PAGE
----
Mitchell and Conley show off one of the best backcourts in the win over Kings

Utah Jazz guard Mike Conley (11) appears to pass Sacramento Kings forward Maurice Harkless during an NBA game at Vivint Arena in Salt Lake City on Tuesday, Nov. 2, 2021. (Shafkat Anowar, Deseret News)

Estimated reading time: 4-5 minutes

SALT LAKE CITY — Quin Snyder can’t think of a sport that Mike Conley wouldn’t excel in.

“He would be a great cornerback, probably a heckuva tennis player; I’m sure he’s a good bowler. You can pick any kind of position on the ballpark, I guess,” Snyder said. “It’s not surprising that he does what he does.”

Now in his 15th season, Conley is a wily veteran who has built more than a decade of wisdom and tricks into his game. Sometimes, though, those tricks aren’t necessary; sometimes it’s as simple as Conley taking the ball and letting everyone get out of the way.

That was the case in Utah’s 119-113 win over the Sacramento Kings at Vivint Arena on Tuesday.

In the fourth quarter, Conley scored 13 points on 5-of-7 shootings, including a perfect 3 of 3 from a 3-point range, to lead the Jazz to a win over a sloppy Sacramento team.

Conley attacked the rim and muscled in layups; he shuffled defenders to create open 3s; he got a Jazz attack that struggled to blast across the finish line outside of him and Donovan Mitchell.

It was his best performance of the young season: 30 points, 11 of 19 shooting and 6 of 9 from deep.

However, to his team, he was just the same Conley he always was.

“If you’re a casual NBA fan, you might not know who he is in 20 years,” said Hassan Whiteside. “But people who really know basketball will say, ‘No, Mike was one of the most underrated basketball players of all time.'”

He showed that again to the kings; and he and Mitchell showed why they are among the best backcourts in the league.

Late in the first half, Mitchell immediately stumbled into the tunnel after limping up from a collision on the pitch. He had rolled his ankle, got hit and then he rolled his ankle again. Frustrated and a little concerned, he stumbled back to the locker room.

“There’s just so much going on,” Mitchell said. “It hurt, so I just went back and made sure I was okay.”

It turned out he was fine – more than fine actually. With a little extra adrenaline rushing through him and maybe a little rage, Mitchell exploded in half.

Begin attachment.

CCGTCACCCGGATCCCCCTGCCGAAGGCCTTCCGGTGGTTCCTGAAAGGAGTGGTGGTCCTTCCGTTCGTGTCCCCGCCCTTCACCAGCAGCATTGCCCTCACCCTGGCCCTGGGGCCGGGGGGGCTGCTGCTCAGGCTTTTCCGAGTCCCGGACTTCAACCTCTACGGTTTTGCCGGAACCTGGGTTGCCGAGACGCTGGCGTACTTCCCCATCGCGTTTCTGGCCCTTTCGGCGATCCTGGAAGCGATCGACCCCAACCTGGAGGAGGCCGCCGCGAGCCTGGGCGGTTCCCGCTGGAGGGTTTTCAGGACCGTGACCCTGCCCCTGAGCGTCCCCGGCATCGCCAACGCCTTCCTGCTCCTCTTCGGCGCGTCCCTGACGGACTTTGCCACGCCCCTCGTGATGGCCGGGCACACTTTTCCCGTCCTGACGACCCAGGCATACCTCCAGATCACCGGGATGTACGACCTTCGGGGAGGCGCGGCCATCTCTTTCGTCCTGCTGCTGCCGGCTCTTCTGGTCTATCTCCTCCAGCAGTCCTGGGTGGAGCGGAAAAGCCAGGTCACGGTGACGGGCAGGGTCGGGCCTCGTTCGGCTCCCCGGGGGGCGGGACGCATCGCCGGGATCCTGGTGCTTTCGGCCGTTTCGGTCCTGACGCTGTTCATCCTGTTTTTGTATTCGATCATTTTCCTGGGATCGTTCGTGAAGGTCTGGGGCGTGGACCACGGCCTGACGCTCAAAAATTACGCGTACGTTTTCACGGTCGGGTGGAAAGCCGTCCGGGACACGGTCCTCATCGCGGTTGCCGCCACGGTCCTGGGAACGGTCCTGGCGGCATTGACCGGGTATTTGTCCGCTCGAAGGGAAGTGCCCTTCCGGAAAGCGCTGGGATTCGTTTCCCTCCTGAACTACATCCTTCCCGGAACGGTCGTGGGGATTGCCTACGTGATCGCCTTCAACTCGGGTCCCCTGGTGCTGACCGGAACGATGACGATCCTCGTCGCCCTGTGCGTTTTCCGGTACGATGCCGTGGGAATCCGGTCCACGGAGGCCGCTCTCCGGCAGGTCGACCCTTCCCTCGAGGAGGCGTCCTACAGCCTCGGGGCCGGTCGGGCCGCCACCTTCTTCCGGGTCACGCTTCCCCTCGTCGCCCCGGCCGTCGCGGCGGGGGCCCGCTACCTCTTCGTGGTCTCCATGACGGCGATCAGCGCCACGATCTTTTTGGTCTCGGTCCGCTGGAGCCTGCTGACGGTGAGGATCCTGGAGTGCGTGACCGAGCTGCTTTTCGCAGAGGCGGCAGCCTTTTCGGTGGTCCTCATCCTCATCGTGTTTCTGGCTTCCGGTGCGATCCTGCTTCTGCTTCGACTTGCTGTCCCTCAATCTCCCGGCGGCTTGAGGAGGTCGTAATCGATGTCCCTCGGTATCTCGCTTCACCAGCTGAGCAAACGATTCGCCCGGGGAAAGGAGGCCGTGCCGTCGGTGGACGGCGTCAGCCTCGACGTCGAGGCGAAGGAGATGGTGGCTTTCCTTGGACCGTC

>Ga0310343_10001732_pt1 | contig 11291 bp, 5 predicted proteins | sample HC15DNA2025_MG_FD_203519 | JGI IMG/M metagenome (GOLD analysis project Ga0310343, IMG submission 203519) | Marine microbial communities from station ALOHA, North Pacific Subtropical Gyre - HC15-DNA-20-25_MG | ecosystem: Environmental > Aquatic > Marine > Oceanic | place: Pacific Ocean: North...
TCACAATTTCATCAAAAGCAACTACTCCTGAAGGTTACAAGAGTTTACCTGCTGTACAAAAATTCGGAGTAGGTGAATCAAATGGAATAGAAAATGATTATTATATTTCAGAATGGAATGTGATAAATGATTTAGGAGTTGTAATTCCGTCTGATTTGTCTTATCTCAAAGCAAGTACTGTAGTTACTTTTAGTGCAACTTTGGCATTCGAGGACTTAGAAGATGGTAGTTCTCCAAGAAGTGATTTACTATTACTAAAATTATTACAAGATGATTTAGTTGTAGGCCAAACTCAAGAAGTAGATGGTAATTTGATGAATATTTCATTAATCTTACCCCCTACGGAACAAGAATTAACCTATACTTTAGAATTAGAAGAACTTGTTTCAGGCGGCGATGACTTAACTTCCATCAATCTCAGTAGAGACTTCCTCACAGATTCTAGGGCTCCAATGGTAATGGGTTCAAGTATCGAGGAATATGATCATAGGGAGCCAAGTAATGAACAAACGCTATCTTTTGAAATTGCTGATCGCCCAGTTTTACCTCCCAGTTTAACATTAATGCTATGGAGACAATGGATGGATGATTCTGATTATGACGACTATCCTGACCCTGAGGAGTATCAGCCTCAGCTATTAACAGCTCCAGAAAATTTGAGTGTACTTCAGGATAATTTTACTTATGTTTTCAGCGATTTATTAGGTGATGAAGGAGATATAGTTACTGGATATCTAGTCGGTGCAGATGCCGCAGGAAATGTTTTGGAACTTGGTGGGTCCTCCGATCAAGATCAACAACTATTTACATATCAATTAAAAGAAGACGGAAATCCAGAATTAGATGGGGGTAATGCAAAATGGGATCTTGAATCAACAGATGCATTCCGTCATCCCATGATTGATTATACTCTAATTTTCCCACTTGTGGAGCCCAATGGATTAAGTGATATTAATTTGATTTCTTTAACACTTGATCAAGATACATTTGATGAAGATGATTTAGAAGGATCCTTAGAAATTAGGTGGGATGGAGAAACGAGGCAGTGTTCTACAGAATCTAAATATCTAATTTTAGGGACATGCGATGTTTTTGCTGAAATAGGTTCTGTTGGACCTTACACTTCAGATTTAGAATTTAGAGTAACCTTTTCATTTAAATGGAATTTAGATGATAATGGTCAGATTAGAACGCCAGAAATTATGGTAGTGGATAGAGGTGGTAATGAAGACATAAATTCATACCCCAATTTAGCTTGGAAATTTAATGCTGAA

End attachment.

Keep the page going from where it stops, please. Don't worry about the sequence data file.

Mitchell carried a team that couldn’t hit anything from the outside – Utah was 4 out of 25 out of a 3 point range in the first half and the first 20 points came within the paint (that wasn’t by draft) – by 7 out of 10 off the field in the third, including 3 of 5 from the 3-point range.

“Nobody makes the right game every time; he often made the right game,” Snyder said of Mitchell.

One of those right moves came after he scorched the Kings in the third quarter and held off to his veteran backcourt partner to get the job done.

“Me and Don have some kind of nonverbal communication,” Conley said. “He looks at me with his hands on his knees.”

The message: Take the ball a few possessions. Mitchell did the job in the third quarter and Conley finished off the Kings late.

“I think it was one of those games that me and Don were talking about,” Conley said. “As for the rest of the team, we just missed shots that we normally make. In those moments you kind of go with what works. We got into the pick and roll situations – I was just trying to be aggressive; Don tried to be aggressive.”

Their effort pushed the Jazz to the best 6-1 record in the competition, ahead of a three-game road trip against talented opposing guards. As Conley thought ahead of those encounters, it was clear he wasn’t the same old Mike Conley, which isn’t a bad thing.

“Now that I’ve gotten older, I have to prepare differently,” he said. “I prepare differently mentally and physically than when I was 21 or 22. It keeps me young, keeps me moving. I want to show that I can still fight at a very, very high level in this competition.”

He showed that on Tuesday.

When it comes to a sport he’s not good at, he sticks to it mom – mostly because there’s nothing to say.

“I’m a humble guy,” he said. “But I have no comment.”

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